I thought my little quote from an Instagram video was a little clever.
But if not, it’s at least good advice!
Bank time, not stamina. – Coach Kyle
You’re encouraged to watch that video for some info, but the discussion came from a runner asking me what a negative split is and from me recalling a friend telling me some runners were going to try to bank time at a local marathon…
He ended up passing them later in the race, by the way 😉
Anyway, one of the absolute best ways you can have a successful track workout, tempo run, easy run, or race, is to have a negative split where you run the second half of the distance faster than the first half.
This usually means you start a run far more easier than you normally would, not that you kick it into high gear for the second half.
When it comes to a repeat workout, like mile repeats or a tempo run like 6 miles at marathon goal pace or a race such as a 5k, a nice way to lay out the plan is in thirds.
First third: Easy peasy, far easier than you think you should be running. May feel like a suuuper slow jog.
Middle third: A little brisk or “crisp” but still controlled and holding back a bit. You may pass a few runners who have already expired.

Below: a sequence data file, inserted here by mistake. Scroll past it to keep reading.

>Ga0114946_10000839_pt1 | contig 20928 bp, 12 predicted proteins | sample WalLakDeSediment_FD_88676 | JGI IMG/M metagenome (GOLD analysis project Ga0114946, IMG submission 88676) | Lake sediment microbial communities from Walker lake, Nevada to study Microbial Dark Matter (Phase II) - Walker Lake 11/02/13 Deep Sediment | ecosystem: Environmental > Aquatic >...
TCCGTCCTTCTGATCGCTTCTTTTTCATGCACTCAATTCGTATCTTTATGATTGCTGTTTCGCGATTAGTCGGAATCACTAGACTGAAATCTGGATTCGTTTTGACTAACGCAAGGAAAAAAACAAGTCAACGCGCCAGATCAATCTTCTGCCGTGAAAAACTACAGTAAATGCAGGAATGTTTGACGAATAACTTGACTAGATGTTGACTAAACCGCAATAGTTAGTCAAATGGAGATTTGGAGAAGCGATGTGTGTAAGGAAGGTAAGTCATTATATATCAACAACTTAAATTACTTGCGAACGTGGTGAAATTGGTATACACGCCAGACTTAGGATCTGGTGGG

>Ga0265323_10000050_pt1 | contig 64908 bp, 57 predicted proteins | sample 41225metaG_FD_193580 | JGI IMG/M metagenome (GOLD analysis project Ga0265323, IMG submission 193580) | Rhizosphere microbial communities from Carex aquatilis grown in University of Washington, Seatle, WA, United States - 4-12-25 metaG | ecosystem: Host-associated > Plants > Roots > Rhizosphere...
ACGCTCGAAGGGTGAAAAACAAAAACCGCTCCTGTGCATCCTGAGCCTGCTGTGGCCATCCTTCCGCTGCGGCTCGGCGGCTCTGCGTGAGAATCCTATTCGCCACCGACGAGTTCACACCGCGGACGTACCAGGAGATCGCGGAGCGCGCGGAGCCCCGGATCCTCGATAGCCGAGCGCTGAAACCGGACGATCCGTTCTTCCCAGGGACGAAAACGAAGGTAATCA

Final third for races: Best effort, reach deep into your suitcase of courage and drop the hammer. The only way to end the pain is to keep running.
Final third of a workout: Brisk but not quite best effort, it’s rarely necessary to run a 10/10 effort during training.
But for easy runs, generally I find it’s optimal to focus mostly on doing the first quarter or third of the run really easy. I like to run with my mouth closed for the first third at least, often for the entire easy run. I told this to a client of mine in Texas and after a few runs she said:
“Started slow and it paid off!!! I felt great the entire time! I see the benefit of the slow start and feeling so good by the end of the run (this is a first for me, I usually feel so burnt out at the end)!”
Now doesn’t that sound great?!
Question of the day: How do you manage your pacing when it comes to training and racing?